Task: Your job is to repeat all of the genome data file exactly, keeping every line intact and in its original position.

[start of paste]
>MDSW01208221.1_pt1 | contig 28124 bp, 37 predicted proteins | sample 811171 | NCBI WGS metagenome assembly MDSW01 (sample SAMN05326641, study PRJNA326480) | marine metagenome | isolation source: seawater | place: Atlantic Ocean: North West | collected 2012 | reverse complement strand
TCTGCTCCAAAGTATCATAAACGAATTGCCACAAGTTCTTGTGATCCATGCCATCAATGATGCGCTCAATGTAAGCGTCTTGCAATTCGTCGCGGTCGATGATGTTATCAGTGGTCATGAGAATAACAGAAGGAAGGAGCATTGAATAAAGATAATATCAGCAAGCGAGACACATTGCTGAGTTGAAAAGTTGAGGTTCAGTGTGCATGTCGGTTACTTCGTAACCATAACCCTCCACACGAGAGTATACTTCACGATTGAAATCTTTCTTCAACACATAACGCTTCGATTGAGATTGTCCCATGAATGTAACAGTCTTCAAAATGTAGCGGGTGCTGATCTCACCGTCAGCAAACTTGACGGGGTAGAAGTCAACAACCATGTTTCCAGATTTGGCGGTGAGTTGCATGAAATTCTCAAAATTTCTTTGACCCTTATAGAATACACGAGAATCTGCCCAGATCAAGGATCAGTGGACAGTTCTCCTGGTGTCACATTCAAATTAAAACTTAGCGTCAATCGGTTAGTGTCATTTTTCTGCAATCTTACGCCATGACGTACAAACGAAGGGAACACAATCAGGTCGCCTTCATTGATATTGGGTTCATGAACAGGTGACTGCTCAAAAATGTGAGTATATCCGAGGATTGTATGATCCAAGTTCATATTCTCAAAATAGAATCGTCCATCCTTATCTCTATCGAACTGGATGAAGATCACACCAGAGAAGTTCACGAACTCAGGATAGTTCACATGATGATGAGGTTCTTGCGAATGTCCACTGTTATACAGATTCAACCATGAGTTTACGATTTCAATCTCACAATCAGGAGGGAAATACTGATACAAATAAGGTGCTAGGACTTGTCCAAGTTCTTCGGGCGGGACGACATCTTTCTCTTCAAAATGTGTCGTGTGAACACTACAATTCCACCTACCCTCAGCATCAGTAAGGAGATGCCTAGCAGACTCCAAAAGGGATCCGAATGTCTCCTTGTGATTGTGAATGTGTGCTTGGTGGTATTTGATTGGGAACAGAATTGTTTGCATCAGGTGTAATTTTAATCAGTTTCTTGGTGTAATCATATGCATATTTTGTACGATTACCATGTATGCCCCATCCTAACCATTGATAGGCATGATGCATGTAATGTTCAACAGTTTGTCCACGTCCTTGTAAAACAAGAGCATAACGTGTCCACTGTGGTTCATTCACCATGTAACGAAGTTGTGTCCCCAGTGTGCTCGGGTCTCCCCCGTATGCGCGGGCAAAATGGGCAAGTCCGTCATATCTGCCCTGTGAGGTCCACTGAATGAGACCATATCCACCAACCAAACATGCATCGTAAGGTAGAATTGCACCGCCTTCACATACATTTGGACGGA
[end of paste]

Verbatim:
>MDSW01208221.1_pt1 | contig 28124 bp, 37 predicted proteins | sample 811171 | NCBI WGS metagenome assembly MDSW01 (sample SAMN05326641, study PRJNA326480) | marine metagenome | isolation source: seawater | place: Atlantic Ocean: North West | collected 2012 | reverse complement strand
TCTGCTCCAAAGTATCATAAACGAATTGCCACAAGTTCTTGTGATCCATGCCATCAATGATGCGCTCAATGTAAGCGTCTTGCAATTCGTCGCGGTCGATGATGTTATCAGTGGTCATGAGAATAACAGAAGGAAGGAGCATTGAATAAAGATAATATCAGCAAGCGAGACACATTGCTGAGTTGAAAAGTTGAGGTTCAGTGTGCATGTCGGTTACTTCGTAACCATAACCCTCCACACGAGAGTATACTTCACGATTGAAATCTTTCTTCAACACATAACGCTTCGATTGAGATTGTCCCATGAATGTAACAGTCTTCAAAATGTAGCGGGTGCTGATCTCACCGTCAGCAAACTTGACGGGGTAGAAGTCAACAACCATGTTTCCAGATTTGGCGGTGAGTTGCATGAAATTCTCAAAATTTCTTTGACCCTTATAGAATACACGAGAATCTGCCCAGATCAAGGATCAGTGGACAGTTCTCCTGGTGTCACATTCAAATTAAAACTTAGCGTCAATCGGTTAGTGTCATTTTTCTGCAATCTTACGCCATGACGTACAAACGAAGGGAACACAATCAGGTCGCCTTCATTGATATTGGGTTCATGAACAGGTGACTGCTCAAAAATGTGAGTATATCCGAGGATTGTATGATCCAAGTTCATATTCTCAAAATAGAATCGTCCATCCTTATCTCTATCGAACTGGATGAAGATCACACCAGAGAAGTTCACGAACTCAGGATAGTTCACATGATGATGAGGTTCTTGCGAATGTCCACTGTTATACAGATTCAACCATGAGTTTACGATTTCAATCTCACAATCAGGAGGGAAATACTGATACAAATAAGGTGCTAGGACTTGTCCAAGTTCTTCGGGCGGGACGACATCTTTCTCTTCAAAATGTGTCGTGTGAACACTACAATTCCACCTACCCTCAGCATCAGTAAGGAGATGCCTAGCAGACTCCAAAAGGGATCCGAATGTCTCCTTGTGATTGTGAATGTGTGCTTGGTGGTATTTGATTGGGAACAGAATTGTTTGCATCAGGTGTAATTTTAATCAGTTTCTTGGTGTAATCATATGCATATTTTGTACGATTACCATGTATGCCCCATCCTAACCATTGATAGGCATGATGCATGTAATGTTCAACAGTTTGTCCACGTCCTTGTAAAACAAGAGCATAACGTGTCCACTGTGGTTCATTCACCATGTAACGAAGTTGTGTCCCCAGTGTGCTCGGGTCTCCCCCGTATGCGCGGGCAAAATGGGCAAGTCCGTCATATCTGCCCTGTGAGGTCCACTGAATGAGACCATATCCACCAACCAAACATGCATCGTAAGGTAGAATTGCACCGCCTTCACATACATTTGGACGGA